Let me explain. For most elective surgeries (i.e. hernias, lap choles) I give a single dose of antibiotics just before I cut. For elective colon surgery, the antibiotics are continued for 24 hours post-op. This is accepted standard of care. You don't want to give antibiotics inapprpriately or continue them indefinitely.

But what about a patient with gangrenous cholecystitis or acute appendicitis? What if, in my clinical judgment, I want to start the patient on antibiotics right away (i.e. several hours before anticipated incision time) and then continue them for greater than 24 hours post-op, depending on what the clinical status warrants? I should be able to do that right?

Well, you'd be surprised. You see, at two different, unaffiliated hospitals I cover, the surgeons have seen that decision-making capability removed from their power. If a young patient comes in with acute appendicitis and I feel that it would be prudent to continue the Zosyn an extra couple of days, an automatic stop order is triggered in the department of pharmacy and the antibiotic is stopped after 24 hours, no matter what. Unless the surgeon specifically writes "please do not stop this antibiotic after 24 hours; it is being administered for therapeutic purposes, not prophylaxis", the antibiotic will not be sent to the patient's floor for administration. As a result, patients end up being treated sub-optimally, and potentially harmed, due to an over-emphasis on "protocol" and "quality care metrics".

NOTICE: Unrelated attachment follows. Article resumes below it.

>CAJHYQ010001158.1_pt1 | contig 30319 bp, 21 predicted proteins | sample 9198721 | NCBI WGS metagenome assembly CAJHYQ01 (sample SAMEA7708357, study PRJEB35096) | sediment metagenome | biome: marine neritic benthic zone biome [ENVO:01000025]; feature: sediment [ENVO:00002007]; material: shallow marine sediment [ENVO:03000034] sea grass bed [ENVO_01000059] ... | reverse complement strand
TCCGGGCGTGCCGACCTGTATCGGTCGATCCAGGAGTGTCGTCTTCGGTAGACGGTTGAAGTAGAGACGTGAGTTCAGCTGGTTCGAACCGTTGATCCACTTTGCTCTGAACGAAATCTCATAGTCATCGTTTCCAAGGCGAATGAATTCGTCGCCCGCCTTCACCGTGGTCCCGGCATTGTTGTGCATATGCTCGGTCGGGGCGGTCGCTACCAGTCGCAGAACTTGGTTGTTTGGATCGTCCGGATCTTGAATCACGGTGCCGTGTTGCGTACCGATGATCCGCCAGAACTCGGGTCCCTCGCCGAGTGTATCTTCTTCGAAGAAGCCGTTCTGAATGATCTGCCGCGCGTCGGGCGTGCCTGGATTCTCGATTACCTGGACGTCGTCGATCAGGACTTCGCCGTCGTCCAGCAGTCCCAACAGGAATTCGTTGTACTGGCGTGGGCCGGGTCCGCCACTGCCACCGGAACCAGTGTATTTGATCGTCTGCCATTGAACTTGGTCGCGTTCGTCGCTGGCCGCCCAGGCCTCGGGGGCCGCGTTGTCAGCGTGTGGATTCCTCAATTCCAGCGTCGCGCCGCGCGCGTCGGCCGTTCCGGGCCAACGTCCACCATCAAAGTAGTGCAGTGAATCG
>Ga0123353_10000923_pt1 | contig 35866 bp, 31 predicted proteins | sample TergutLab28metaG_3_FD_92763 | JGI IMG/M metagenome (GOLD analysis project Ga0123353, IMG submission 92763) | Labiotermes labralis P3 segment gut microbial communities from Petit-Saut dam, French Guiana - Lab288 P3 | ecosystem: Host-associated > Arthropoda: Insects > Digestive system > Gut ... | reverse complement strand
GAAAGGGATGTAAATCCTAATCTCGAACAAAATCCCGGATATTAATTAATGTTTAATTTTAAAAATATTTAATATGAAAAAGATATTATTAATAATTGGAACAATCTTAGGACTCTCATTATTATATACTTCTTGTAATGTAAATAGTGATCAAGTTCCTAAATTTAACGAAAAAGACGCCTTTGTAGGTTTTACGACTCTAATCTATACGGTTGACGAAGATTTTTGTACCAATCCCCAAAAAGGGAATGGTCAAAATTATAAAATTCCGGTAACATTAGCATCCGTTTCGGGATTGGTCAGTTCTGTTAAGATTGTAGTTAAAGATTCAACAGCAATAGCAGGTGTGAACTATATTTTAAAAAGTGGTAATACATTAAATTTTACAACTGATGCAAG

Similarly, the 60 minute timeline for preoperative antibiotic administration can be problematic. I have had patints come into the ER with appendicitis or cholecystitis and, in my pre-op orders, write for Zosyn or whatever, to be started ASAP, no matter what time the operation is scheduled. Not too long ago, I admitted a gallbladder over the phone at 2am. I gave the nurse admitting orders which included one for a broad spectrum antibiotic.

When I saw the patient in the morning, I added her on to the OR schedule. By the time a room opened up, it was about 1030AM. The OR nurse asked me if I wanted to give an antibiotic for the case. I told her that the patient was already on antibiotics as part of her admit orders for treatment. The nurse shook her hand. It had never been given; the floor nurse held it so that it wasn't administered until 60 minutes before the scheduled OR time, just like the algorithm dictates--- despite the fact it had been ordered nearly 8 hours prior to the case, not for peri-op prophylaxis, but for treatment of an established pathology. And there it was, the cefotetan, hanging on her IV stand. Now nothing bad happened but here you have a situation where health care providers are so terrified of violating Quality Assurance Protocol that they end up withholding necessary treatment. It's just astounding.

As surgeons, we have bitched and moaned. You would think that these issues would be quickly rectified. But no. It is the responsibility of the surgeon to write qualifying statements for therapeutic antibiotics because the default mode is to override a licensed physician's clinical judgment. This is what I'm talking about when I say that blind allegiance to a top-down, systems analysis-driven algorithm can turn everyone involved in health care into a bunch of mindless drones.